What to Compost

You’ve got your compost bin all ready, you’ve placed in on a well drained spot in your garden and you’re ready to start recycling naturally and making great nutrient rich compost for your garden and vegetable patch.

You’ll probably be tempted to throw everything into the compost pile, but there are certain materials you should use and only in certain quantities, these work together to break down the materials and turn them into that dark, crumbling compost you plants need with that wonderful earthy compost smell.

Basically the materials you need are broken down into two groups, your green nitrogen materials and your brown carbon materials.


Green Nitrogen Materials

Green nitrogen materials are rich in amino acids, proteins and they help the materials decompose quickly and effectively.

These materials include items such as:

  • Vegetable scraps
  • Fruit
  • Manure
  • Grass Cuttings
  • Coffee Grounds
  • Seaweed
  • Hedge Trimmings
  • Plant cuttings

Vegetable Scraps (Ratio 12:1)

Your vegetable scraps will include all your fruit and vegetables from banana peels and potato peelings to apple cores and uncooked vegetables. Generally it’s not a good idea to add cooked vegetables to your pile, but if you want to make sure they weren’t cooked in oil and then use a sealed plastic compost bin. Cooked vegetables tend to attract small animals and rodents.

Grass Cuttings (Ratio 20:1)

You need to be careful with grass cuttings as they have a very high nitrogen content so be sure to use them sparingly. Grass cuttings are best left on the lawn where they can decompose naturally offering the soil all the nutrients they need.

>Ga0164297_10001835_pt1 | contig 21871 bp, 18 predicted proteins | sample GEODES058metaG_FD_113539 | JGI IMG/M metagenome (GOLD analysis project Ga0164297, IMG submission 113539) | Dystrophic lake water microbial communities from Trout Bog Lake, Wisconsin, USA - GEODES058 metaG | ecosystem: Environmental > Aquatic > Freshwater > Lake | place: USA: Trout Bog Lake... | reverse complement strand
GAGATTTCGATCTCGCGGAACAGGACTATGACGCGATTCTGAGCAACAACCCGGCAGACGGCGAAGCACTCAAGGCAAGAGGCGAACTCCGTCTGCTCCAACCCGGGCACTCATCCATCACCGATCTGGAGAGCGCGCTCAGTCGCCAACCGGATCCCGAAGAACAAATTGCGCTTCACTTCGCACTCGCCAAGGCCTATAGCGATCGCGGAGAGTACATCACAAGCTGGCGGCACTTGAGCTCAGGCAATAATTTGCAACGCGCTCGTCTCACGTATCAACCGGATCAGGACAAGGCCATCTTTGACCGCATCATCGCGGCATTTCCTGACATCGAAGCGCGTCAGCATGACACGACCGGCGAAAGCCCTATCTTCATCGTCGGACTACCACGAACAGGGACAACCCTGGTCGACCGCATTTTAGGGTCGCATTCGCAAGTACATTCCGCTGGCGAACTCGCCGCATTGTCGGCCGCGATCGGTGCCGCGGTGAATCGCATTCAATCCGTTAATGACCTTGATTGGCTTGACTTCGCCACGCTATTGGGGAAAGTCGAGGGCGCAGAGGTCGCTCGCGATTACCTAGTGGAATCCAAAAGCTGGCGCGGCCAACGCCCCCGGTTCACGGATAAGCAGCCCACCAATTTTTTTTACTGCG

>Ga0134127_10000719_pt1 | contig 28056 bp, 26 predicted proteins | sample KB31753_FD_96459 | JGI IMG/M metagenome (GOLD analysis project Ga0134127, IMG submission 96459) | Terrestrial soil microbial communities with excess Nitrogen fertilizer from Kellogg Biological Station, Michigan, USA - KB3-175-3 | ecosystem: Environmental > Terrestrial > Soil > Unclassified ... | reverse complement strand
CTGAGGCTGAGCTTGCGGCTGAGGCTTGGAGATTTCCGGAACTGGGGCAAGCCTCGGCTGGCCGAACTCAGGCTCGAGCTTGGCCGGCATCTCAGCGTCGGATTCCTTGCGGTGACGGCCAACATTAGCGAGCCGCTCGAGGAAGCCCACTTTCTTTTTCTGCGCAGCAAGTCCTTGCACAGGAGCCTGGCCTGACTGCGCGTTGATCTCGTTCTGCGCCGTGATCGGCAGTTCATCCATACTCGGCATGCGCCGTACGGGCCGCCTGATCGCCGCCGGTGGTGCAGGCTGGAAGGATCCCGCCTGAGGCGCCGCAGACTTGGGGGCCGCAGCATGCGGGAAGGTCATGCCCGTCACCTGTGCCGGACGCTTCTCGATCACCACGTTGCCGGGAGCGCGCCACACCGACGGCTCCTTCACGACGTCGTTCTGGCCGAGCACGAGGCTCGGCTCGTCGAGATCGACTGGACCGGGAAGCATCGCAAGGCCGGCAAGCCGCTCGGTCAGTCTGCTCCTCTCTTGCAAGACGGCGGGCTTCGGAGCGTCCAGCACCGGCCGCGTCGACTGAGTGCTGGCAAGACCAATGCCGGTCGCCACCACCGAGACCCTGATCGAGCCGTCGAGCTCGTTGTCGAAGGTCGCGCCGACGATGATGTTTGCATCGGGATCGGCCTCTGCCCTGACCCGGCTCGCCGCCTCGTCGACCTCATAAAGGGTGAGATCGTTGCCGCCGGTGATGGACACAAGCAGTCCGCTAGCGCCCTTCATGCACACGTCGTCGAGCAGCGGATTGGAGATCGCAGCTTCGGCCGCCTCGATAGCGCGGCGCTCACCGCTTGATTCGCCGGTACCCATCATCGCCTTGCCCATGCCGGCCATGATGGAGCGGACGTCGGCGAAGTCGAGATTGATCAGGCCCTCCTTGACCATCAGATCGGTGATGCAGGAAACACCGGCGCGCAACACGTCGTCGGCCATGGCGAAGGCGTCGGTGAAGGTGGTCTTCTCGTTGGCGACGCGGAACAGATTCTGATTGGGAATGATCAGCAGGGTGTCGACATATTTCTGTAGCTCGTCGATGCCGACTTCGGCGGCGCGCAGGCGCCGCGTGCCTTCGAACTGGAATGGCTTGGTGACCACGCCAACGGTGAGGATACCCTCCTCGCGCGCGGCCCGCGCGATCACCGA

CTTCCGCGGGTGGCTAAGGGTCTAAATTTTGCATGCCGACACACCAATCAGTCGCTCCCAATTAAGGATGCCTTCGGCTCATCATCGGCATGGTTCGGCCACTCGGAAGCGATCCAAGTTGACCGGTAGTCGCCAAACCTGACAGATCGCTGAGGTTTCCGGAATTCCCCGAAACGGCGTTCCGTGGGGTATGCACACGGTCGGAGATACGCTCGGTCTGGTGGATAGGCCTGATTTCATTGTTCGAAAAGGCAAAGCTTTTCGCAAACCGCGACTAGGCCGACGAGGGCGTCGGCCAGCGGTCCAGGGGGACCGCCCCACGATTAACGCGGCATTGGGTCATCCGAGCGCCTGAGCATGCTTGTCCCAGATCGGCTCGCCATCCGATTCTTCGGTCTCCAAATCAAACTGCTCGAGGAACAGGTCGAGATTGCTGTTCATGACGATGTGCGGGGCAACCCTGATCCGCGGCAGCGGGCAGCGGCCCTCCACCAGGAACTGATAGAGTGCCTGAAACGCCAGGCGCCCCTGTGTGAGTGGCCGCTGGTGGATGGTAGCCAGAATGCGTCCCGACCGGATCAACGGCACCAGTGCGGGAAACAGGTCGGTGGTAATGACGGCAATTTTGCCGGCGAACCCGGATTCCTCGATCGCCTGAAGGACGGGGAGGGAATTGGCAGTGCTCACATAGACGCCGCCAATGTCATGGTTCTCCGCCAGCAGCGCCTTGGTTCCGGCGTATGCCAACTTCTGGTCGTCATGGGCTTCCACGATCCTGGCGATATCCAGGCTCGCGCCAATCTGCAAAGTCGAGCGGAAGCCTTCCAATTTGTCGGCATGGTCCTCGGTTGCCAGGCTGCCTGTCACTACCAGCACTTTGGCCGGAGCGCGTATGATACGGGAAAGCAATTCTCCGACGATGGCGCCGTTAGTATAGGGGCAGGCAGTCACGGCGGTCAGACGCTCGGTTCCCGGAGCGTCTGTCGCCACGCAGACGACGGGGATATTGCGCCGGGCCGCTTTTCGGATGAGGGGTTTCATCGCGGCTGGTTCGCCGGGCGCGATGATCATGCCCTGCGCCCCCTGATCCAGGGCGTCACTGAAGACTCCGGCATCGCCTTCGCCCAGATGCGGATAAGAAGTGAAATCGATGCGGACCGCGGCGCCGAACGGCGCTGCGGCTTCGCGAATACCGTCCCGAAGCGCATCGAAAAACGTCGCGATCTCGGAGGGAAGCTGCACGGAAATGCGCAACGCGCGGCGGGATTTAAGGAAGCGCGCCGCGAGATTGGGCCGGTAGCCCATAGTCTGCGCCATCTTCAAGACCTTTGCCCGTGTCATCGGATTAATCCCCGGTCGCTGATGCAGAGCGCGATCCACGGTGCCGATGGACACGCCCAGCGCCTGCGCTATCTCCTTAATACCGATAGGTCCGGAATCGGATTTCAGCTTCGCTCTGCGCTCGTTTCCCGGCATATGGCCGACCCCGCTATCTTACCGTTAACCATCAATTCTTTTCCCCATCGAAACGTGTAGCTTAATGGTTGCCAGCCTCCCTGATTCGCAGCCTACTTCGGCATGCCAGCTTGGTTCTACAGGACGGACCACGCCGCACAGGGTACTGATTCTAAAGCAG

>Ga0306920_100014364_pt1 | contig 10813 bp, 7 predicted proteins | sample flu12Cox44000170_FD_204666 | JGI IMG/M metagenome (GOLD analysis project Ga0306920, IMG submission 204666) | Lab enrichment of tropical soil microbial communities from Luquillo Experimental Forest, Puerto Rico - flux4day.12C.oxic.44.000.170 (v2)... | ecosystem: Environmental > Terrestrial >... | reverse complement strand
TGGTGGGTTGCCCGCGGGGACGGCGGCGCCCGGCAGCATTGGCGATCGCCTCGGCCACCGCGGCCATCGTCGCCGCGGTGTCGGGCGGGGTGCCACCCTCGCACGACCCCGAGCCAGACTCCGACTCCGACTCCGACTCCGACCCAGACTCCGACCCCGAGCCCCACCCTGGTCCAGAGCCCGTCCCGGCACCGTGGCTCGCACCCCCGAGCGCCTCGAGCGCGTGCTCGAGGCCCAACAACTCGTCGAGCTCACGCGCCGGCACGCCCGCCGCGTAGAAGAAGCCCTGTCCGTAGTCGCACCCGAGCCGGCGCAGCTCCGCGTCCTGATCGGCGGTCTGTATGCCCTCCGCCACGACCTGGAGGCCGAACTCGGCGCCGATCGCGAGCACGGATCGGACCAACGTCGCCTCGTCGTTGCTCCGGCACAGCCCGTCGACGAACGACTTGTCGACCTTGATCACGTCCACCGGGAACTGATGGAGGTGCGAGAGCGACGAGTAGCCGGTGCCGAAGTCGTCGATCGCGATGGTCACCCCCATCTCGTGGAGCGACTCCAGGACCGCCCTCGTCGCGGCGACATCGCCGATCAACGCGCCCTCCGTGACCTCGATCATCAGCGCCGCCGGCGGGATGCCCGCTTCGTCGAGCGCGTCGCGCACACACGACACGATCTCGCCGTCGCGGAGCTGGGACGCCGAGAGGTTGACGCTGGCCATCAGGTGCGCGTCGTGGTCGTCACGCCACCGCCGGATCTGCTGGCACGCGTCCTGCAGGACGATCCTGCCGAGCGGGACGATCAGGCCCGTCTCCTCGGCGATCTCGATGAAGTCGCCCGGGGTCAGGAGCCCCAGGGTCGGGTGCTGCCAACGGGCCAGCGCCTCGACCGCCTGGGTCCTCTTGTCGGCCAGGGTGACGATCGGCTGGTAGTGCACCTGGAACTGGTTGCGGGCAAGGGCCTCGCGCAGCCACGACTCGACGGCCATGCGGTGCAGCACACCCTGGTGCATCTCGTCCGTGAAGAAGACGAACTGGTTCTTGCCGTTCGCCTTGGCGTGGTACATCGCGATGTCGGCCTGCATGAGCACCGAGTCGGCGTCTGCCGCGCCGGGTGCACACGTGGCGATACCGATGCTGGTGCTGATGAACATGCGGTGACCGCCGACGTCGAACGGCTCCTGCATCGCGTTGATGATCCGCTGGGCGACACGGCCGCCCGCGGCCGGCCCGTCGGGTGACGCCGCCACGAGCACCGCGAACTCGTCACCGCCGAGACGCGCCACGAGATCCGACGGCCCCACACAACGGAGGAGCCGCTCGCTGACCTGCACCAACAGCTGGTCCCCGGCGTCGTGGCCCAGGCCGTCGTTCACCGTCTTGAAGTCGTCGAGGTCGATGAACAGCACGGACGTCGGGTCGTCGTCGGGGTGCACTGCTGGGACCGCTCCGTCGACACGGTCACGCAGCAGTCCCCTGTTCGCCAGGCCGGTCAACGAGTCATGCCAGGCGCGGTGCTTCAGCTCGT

If you decide to add grass cuttings to your compost pile, add a thin layer over a brown carbon layer and make sure they are very well mixed in.

Fresh Manure

There are a number of different manures you can use on your compost pile, they help heat the pile. The ratios differ depending on the type of manure you are using, normally you would add:


  • Poultry – ratio 7:1
  • Sheep – ratio 16:1
  • Horse – ratio 22:1
  • Cow – ratio 18:1

Don’t add fresh manure to your plants, it should always be composted first, and never use pet manure from dogs, cats or pigs. Also human manure is not something that should ever be added to your compost pile.

Coffee Grounds (Ratio 20:1)

Coffee grounds help heat up your compost. If you use a paper filter, thrown the whole thing into the pile. Often you are able to get grounds from your local coffee shop free of charge, ask them to keep some for you.

Seaweed (Ratio 19:1)

Seaweed is rich in nutrients and if you are lucky enough to live by the sea and collect as much seaweed as you want, take advantage of this. Most people give the seaweed a rinse before adding it to their compost just to remove any excess salt.